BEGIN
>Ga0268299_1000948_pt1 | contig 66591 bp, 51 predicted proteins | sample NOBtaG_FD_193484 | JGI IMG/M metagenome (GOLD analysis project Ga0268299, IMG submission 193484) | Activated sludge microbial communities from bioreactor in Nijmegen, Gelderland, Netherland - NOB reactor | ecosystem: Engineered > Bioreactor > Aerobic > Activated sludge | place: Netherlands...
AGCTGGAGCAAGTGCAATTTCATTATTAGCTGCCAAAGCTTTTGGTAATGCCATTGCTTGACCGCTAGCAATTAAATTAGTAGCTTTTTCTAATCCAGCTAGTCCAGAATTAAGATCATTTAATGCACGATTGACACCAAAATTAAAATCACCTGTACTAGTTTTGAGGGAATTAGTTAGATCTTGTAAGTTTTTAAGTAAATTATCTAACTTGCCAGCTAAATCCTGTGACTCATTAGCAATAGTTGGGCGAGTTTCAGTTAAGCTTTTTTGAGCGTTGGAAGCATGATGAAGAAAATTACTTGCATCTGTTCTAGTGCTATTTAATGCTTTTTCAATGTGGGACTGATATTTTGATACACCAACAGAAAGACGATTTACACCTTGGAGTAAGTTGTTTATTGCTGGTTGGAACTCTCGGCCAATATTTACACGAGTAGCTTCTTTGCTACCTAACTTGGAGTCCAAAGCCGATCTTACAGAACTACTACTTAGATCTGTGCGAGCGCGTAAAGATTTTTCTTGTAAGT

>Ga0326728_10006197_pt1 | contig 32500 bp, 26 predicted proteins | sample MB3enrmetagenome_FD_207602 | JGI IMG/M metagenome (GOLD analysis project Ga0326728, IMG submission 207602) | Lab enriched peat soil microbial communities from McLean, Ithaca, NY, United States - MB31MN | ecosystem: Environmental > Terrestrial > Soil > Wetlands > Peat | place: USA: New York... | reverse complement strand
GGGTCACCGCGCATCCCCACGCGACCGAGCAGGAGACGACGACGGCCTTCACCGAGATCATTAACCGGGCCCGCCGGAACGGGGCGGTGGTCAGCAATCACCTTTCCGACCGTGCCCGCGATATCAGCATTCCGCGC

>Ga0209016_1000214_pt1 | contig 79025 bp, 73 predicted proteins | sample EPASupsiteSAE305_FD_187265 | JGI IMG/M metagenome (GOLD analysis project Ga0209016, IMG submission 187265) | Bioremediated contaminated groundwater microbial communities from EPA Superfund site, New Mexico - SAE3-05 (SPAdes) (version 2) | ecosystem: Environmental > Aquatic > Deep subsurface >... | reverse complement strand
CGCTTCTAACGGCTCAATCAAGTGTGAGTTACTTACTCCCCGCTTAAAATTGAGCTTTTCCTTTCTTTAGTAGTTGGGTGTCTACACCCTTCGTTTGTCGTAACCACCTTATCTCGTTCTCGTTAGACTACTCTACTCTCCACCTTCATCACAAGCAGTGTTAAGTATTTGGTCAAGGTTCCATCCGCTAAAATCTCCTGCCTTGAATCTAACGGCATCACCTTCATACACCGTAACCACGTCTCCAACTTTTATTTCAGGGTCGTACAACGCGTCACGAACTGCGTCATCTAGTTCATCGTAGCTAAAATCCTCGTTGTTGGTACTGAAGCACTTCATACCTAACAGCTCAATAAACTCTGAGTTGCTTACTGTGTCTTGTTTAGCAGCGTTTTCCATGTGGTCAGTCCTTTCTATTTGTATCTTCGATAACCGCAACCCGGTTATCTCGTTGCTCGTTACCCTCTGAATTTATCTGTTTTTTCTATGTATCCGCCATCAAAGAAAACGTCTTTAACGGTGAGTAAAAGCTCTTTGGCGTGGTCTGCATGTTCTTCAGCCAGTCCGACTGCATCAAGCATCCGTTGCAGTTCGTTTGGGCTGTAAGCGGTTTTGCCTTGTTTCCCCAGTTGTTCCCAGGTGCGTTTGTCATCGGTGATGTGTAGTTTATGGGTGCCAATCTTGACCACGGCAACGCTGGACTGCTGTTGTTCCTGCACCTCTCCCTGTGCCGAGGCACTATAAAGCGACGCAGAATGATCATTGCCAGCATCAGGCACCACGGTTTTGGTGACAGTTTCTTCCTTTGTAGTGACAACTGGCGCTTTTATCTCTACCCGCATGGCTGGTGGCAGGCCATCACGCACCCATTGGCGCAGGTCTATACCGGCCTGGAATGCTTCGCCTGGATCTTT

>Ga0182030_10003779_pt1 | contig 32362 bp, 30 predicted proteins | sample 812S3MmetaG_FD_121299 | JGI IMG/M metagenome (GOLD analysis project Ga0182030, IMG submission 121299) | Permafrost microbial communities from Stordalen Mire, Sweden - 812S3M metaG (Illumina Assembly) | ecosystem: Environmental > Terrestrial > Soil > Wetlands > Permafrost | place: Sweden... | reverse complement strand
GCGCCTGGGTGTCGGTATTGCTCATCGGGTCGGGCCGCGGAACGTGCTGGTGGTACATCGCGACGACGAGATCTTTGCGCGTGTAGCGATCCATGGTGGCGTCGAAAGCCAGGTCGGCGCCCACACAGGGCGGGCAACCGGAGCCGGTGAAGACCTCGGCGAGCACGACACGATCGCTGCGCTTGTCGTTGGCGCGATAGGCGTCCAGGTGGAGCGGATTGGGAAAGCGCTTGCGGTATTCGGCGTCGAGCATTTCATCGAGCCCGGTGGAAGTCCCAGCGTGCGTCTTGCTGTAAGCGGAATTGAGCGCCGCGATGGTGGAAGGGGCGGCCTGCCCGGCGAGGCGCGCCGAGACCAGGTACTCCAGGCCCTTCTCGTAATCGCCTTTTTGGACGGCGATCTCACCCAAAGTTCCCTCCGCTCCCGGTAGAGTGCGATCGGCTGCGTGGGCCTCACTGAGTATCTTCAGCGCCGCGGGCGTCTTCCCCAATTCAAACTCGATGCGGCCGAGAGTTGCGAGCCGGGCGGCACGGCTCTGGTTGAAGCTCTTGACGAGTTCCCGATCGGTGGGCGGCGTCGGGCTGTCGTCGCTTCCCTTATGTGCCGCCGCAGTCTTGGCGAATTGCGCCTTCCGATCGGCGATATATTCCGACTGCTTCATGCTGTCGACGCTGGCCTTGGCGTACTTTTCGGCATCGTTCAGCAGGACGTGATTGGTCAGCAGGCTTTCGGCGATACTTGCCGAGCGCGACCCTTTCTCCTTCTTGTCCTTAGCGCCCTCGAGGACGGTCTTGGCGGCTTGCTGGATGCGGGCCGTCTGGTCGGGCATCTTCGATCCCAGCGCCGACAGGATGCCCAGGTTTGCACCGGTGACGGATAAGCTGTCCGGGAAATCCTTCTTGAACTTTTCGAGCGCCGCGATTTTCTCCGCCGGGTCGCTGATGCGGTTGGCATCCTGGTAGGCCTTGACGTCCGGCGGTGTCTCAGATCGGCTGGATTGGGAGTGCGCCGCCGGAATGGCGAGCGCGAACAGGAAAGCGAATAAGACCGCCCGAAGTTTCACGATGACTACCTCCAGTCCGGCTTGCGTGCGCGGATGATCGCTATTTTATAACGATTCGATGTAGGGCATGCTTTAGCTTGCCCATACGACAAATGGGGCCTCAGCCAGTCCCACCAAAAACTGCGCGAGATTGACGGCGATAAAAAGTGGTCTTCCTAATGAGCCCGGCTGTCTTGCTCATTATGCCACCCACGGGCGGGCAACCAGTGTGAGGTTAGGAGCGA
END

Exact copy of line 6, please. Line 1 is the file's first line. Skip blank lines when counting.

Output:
CGCTTCTAACGGCTCAATCAAGTGTGAGTTACTTACTCCCCGCTTAAAATTGAGCTTTTCCTTTCTTTAGTAGTTGGGTGTCTACACCCTTCGTTTGTCGTAACCACCTTATCTCGTTCTCGTTAGACTACTCTACTCTCCACCTTCATCACAAGCAGTGTTAAGTATTTGGTCAAGGTTCCATCCGCTAAAATCTCCTGCCTTGAATCTAACGGCATCACCTTCATACACCGTAACCACGTCTCCAACTTTTATTTCAGGGTCGTACAACGCGTCACGAACTGCGTCATCTAGTTCATCGTAGCTAAAATCCTCGTTGTTGGTACTGAAGCACTTCATACCTAACAGCTCAATAAACTCTGAGTTGCTTACTGTGTCTTGTTTAGCAGCGTTTTCCATGTGGTCAGTCCTTTCTATTTGTATCTTCGATAACCGCAACCCGGTTATCTCGTTGCTCGTTACCCTCTGAATTTATCTGTTTTTTCTATGTATCCGCCATCAAAGAAAACGTCTTTAACGGTGAGTAAAAGCTCTTTGGCGTGGTCTGCATGTTCTTCAGCCAGTCCGACTGCATCAAGCATCCGTTGCAGTTCGTTTGGGCTGTAAGCGGTTTTGCCTTGTTTCCCCAGTTGTTCCCAGGTGCGTTTGTCATCGGTGATGTGTAGTTTATGGGTGCCAATCTTGACCACGGCAACGCTGGACTGCTGTTGTTCCTGCACCTCTCCCTGTGCCGAGGCACTATAAAGCGACGCAGAATGATCATTGCCAGCATCAGGCACCACGGTTTTGGTGACAGTTTCTTCCTTTGTAGTGACAACTGGCGCTTTTATCTCTACCCGCATGGCTGGTGGCAGGCCATCACGCACCCATTGGCGCAGGTCTATACCGGCCTGGAATGCTTCGCCTGGATCTTT